KENTVILLE - Historian Julian Gwyn believes diaries are important windows into the past.
Speaking to the Kings Historical Society, Gwyn said there is a growing interest in diaries, particularly those of middle class women.
The 1901–1910 diary of a young woman, Jessie MacCallum, he said, is one of the few that survived “and they deserve our attention a century later.”
MacCallum, who died in Windsor in 1956, was born in St. George, N.B. in 1885. Her father was the town surveyor after a third of Windsor was destroyed by fire in 1897.
In 1901, when her diary began, Windsor had 3,400 inhabitants and a cultural gloss, Gwyn noted, due to the presence of a university and two private schools.
MacCallum’s diary indicates her deep attachment to her family. She was interested in outdoor sports, such as skating, rowing and tennis.
Although she dropped out of school in Grade 11, MacCallum was an avid reader and a keen letter writer, as often as every second day.
Her travels taking her to places like Yarmouth, Shelburne, Toronto and New York were “lengthy and frequent,” Gwyn said, adding she was something of a spoiled child.
Married in 1910, MacCallum raised two sons and was never employed.
Granddaughter Ruth Sherman of Yarmouth called Gwyn’s assessment of the diaries “the answer to a dream” if others were to enjoy the notations.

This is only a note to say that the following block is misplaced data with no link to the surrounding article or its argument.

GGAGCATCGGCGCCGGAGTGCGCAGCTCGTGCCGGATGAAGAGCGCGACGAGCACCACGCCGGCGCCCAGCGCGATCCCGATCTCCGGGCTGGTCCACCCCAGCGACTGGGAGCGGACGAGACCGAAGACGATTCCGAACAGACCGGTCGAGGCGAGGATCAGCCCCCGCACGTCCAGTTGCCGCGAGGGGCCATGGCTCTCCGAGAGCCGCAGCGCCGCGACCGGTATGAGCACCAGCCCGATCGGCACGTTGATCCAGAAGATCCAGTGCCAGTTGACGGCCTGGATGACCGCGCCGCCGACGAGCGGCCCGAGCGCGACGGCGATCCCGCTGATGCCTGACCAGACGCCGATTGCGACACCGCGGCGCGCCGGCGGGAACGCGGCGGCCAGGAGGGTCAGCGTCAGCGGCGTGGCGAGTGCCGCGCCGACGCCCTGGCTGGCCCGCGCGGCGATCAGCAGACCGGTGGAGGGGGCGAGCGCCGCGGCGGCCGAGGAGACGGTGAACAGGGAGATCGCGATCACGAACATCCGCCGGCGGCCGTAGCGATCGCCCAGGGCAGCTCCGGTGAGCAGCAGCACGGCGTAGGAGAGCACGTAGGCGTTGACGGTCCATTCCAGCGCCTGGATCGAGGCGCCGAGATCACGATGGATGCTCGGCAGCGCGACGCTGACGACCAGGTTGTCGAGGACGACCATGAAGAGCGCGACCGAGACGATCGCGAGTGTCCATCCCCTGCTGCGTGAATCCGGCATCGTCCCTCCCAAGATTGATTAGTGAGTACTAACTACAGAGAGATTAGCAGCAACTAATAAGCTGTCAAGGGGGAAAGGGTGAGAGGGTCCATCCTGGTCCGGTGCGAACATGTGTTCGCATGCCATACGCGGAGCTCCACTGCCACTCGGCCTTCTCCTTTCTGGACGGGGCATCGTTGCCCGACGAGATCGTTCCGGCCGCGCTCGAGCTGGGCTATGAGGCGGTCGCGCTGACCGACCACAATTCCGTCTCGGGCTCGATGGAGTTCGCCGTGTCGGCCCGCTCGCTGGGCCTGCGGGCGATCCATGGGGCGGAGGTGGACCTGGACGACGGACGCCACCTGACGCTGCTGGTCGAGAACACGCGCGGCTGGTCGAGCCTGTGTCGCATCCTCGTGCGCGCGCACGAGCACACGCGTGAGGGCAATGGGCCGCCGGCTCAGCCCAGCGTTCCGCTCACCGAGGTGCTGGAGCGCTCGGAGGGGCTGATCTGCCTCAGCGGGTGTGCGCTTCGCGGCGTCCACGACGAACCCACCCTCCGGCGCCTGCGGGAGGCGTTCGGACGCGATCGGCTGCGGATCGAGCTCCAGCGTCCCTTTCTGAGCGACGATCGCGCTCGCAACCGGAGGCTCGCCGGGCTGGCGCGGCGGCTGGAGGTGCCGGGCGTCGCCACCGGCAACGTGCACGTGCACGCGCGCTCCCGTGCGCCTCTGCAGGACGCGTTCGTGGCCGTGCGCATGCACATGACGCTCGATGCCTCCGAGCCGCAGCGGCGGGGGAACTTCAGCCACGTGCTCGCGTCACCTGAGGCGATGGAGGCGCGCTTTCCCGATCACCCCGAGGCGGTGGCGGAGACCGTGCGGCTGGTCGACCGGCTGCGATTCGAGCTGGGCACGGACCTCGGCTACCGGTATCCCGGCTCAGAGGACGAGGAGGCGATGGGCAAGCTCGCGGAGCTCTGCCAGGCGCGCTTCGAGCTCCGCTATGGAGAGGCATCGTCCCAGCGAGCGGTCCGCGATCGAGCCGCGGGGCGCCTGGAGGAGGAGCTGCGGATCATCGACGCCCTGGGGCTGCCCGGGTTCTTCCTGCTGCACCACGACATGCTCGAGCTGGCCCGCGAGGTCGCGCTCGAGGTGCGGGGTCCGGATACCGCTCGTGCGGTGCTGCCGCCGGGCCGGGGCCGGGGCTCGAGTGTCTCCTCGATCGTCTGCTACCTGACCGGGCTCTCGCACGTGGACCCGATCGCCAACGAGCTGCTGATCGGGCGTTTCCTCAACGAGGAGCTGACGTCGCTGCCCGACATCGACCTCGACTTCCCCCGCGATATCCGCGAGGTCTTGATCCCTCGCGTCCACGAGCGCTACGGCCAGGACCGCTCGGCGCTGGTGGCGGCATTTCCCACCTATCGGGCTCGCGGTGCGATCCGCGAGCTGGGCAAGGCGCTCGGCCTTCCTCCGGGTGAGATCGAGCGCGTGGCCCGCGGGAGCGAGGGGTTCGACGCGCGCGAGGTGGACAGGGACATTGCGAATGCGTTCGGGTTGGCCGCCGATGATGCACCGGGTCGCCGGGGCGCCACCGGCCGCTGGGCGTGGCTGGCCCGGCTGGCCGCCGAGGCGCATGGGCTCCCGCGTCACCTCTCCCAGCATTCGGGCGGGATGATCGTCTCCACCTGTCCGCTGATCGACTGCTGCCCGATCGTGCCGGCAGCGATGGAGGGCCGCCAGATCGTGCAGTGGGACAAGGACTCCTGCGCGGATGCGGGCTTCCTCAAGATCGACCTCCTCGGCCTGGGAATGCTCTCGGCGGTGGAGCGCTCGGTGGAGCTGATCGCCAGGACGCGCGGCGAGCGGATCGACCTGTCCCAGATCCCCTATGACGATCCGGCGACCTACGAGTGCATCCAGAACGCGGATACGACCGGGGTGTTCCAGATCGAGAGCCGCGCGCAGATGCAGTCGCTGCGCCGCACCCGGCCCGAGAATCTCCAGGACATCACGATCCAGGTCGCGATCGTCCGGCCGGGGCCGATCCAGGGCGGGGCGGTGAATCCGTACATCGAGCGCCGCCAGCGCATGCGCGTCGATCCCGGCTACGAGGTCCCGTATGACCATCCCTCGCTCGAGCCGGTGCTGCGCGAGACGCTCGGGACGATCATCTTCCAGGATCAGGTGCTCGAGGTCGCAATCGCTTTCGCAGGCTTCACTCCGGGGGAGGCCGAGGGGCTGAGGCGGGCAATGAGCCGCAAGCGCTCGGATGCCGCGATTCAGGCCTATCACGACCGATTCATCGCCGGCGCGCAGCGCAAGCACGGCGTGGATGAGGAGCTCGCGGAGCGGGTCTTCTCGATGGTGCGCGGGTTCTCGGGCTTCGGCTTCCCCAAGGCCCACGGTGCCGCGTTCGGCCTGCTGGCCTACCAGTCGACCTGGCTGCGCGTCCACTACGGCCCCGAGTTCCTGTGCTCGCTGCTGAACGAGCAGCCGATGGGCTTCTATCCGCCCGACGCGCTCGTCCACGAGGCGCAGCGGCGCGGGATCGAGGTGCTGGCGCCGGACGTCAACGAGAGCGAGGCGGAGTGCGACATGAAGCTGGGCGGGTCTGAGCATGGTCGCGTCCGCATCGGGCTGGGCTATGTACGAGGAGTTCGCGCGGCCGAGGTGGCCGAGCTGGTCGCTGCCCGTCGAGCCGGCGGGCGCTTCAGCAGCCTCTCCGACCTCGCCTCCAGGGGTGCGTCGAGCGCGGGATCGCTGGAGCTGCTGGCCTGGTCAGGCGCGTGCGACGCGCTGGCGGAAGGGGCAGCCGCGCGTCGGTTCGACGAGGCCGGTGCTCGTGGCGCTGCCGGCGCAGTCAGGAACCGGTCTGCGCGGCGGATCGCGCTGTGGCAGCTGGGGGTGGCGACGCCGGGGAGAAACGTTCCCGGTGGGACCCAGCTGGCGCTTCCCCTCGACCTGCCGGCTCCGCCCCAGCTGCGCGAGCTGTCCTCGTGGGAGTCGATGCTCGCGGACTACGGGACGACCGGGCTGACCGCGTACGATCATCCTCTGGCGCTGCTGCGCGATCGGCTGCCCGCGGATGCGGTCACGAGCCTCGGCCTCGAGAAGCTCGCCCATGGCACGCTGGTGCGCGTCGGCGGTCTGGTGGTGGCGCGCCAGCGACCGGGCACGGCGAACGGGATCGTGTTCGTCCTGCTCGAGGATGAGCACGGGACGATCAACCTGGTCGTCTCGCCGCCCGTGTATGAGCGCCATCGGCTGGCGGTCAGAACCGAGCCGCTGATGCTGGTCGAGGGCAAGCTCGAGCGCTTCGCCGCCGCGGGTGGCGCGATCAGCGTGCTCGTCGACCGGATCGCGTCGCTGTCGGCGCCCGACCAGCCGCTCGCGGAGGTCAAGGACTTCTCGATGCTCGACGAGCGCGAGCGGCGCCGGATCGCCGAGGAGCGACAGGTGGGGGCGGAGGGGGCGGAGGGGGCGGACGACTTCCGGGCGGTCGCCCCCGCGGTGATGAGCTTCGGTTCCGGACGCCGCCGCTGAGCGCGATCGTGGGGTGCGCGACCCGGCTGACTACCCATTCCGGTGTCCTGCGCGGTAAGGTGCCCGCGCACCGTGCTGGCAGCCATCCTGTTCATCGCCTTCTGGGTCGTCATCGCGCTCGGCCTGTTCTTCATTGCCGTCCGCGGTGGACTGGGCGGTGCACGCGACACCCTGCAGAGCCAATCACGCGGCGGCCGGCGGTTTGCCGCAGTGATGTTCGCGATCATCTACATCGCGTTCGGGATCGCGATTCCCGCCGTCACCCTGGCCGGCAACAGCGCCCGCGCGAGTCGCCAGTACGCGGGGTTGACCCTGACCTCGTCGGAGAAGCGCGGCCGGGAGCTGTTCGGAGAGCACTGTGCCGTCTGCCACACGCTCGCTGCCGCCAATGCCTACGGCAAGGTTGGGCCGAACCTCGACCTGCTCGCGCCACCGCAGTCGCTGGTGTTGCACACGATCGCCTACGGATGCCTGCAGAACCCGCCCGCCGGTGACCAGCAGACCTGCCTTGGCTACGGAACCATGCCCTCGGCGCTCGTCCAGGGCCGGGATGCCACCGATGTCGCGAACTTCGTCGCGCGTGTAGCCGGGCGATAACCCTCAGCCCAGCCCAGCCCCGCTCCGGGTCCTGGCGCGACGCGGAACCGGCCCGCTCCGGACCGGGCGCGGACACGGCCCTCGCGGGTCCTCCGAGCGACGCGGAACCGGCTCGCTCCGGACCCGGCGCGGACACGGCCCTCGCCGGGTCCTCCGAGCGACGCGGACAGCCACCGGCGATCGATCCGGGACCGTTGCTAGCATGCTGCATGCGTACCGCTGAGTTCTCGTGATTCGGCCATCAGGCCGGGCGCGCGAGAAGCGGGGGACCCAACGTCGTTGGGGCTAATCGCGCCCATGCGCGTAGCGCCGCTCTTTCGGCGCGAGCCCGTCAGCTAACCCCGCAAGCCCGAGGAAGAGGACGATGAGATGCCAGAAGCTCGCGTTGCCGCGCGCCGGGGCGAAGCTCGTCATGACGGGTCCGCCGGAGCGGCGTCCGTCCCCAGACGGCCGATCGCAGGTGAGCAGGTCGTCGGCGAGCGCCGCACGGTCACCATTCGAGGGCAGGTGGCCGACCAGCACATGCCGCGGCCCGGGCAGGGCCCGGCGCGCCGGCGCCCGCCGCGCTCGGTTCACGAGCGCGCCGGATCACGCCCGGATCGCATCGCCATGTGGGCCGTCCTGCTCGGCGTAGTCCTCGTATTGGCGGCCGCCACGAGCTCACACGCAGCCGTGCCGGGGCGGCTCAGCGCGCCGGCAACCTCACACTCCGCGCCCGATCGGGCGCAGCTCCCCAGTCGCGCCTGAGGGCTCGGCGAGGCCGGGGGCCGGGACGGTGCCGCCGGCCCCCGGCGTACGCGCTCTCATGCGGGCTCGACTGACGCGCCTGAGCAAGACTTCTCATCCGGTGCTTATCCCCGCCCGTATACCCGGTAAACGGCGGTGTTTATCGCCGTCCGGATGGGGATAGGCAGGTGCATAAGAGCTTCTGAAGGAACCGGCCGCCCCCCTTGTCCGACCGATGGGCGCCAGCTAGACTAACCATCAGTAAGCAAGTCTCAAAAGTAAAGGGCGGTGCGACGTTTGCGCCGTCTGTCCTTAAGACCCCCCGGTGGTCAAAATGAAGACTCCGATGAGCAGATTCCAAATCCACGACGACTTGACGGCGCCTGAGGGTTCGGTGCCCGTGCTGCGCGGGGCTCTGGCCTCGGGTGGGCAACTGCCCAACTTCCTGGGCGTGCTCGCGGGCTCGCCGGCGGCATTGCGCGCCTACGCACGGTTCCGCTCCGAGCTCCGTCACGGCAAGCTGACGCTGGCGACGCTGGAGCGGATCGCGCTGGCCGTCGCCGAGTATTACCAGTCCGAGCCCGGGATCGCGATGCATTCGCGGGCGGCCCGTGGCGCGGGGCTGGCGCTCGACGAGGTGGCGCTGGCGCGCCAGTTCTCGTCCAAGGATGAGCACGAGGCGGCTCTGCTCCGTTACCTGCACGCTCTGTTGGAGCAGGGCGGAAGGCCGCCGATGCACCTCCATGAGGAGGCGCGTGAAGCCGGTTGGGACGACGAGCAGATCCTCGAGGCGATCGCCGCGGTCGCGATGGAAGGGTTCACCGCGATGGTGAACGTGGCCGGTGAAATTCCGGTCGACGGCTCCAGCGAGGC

It was Sherman who took the time to transcribe the 300,000 word diaries, which revealed to her a grandmother with “quite a personality. It’s like she’s sitting right in the room with us.”
She called the diaries a slice of history. Her mother and several great grandchildren were on hand for the talk. Gwyn suggested he’d like to see MacCallum’s writing get into print.
“I’d like to see teachers have access to them because I think teens could relate.”
Gwyn’s last book about the Nova Scotia apple growers was called Comfort Me with Apples: Nova Scotia Fruit Growers’ Association, 1863-2013.
Gwyn has also been working on a book about farming in Kings County up to the 1960s.
Did you know:
Mary Ann Norris of Port Williams wrote a diary between 1818–1839 and a typewritten copy is available through the Annapolis Valley library system. Her father was the rector of St. John’s parish and she was a niece of Charles Ramage Prescott, who built Acacia Grove at Starr’s Point.